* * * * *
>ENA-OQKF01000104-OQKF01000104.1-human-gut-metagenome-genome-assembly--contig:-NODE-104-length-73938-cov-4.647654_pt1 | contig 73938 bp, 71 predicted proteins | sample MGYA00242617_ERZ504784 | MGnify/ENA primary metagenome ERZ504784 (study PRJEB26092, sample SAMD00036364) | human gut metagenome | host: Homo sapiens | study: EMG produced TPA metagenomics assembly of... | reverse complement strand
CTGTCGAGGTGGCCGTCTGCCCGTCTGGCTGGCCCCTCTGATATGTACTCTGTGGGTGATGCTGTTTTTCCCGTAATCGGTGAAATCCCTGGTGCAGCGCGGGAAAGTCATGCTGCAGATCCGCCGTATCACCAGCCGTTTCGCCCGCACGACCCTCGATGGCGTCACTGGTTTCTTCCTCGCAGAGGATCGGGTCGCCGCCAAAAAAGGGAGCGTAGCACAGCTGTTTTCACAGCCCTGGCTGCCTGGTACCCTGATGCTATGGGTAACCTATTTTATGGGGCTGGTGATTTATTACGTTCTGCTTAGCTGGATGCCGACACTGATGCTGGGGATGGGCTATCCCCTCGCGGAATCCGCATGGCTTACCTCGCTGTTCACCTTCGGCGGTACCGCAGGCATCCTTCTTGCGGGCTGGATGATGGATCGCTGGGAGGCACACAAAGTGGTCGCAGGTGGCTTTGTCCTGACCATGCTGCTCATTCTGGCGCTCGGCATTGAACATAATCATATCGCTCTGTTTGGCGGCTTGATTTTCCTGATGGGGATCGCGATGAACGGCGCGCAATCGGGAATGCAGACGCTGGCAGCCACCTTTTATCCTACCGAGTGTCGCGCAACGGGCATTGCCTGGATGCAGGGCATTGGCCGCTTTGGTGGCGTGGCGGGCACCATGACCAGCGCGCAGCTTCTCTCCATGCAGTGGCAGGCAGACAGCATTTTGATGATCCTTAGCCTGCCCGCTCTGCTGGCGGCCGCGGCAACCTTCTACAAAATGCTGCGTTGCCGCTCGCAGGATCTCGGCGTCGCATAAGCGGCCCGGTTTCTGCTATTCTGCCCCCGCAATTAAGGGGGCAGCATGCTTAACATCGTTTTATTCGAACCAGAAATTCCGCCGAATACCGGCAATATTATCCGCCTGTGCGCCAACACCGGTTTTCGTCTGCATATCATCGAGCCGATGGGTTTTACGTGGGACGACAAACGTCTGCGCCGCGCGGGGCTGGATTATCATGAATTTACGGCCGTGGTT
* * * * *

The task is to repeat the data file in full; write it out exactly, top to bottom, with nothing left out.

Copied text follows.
>ENA-OQKF01000104-OQKF01000104.1-human-gut-metagenome-genome-assembly--contig:-NODE-104-length-73938-cov-4.647654_pt1 | contig 73938 bp, 71 predicted proteins | sample MGYA00242617_ERZ504784 | MGnify/ENA primary metagenome ERZ504784 (study PRJEB26092, sample SAMD00036364) | human gut metagenome | host: Homo sapiens | study: EMG produced TPA metagenomics assembly of... | reverse complement strand
CTGTCGAGGTGGCCGTCTGCCCGTCTGGCTGGCCCCTCTGATATGTACTCTGTGGGTGATGCTGTTTTTCCCGTAATCGGTGAAATCCCTGGTGCAGCGCGGGAAAGTCATGCTGCAGATCCGCCGTATCACCAGCCGTTTCGCCCGCACGACCCTCGATGGCGTCACTGGTTTCTTCCTCGCAGAGGATCGGGTCGCCGCCAAAAAAGGGAGCGTAGCACAGCTGTTTTCACAGCCCTGGCTGCCTGGTACCCTGATGCTATGGGTAACCTATTTTATGGGGCTGGTGATTTATTACGTTCTGCTTAGCTGGATGCCGACACTGATGCTGGGGATGGGCTATCCCCTCGCGGAATCCGCATGGCTTACCTCGCTGTTCACCTTCGGCGGTACCGCAGGCATCCTTCTTGCGGGCTGGATGATGGATCGCTGGGAGGCACACAAAGTGGTCGCAGGTGGCTTTGTCCTGACCATGCTGCTCATTCTGGCGCTCGGCATTGAACATAATCATATCGCTCTGTTTGGCGGCTTGATTTTCCTGATGGGGATCGCGATGAACGGCGCGCAATCGGGAATGCAGACGCTGGCAGCCACCTTTTATCCTACCGAGTGTCGCGCAACGGGCATTGCCTGGATGCAGGGCATTGGCCGCTTTGGTGGCGTGGCGGGCACCATGACCAGCGCGCAGCTTCTCTCCATGCAGTGGCAGGCAGACAGCATTTTGATGATCCTTAGCCTGCCCGCTCTGCTGGCGGCCGCGGCAACCTTCTACAAAATGCTGCGTTGCCGCTCGCAGGATCTCGGCGTCGCATAAGCGGCCCGGTTTCTGCTATTCTGCCCCCGCAATTAAGGGGGCAGCATGCTTAACATCGTTTTATTCGAACCAGAAATTCCGCCGAATACCGGCAATATTATCCGCCTGTGCGCCAACACCGGTTTTCGTCTGCATATCATCGAGCCGATGGGTTTTACGTGGGACGACAAACGTCTGCGCCGCGCGGGGCTGGATTATCATGAATTTACGGCCGTGGTT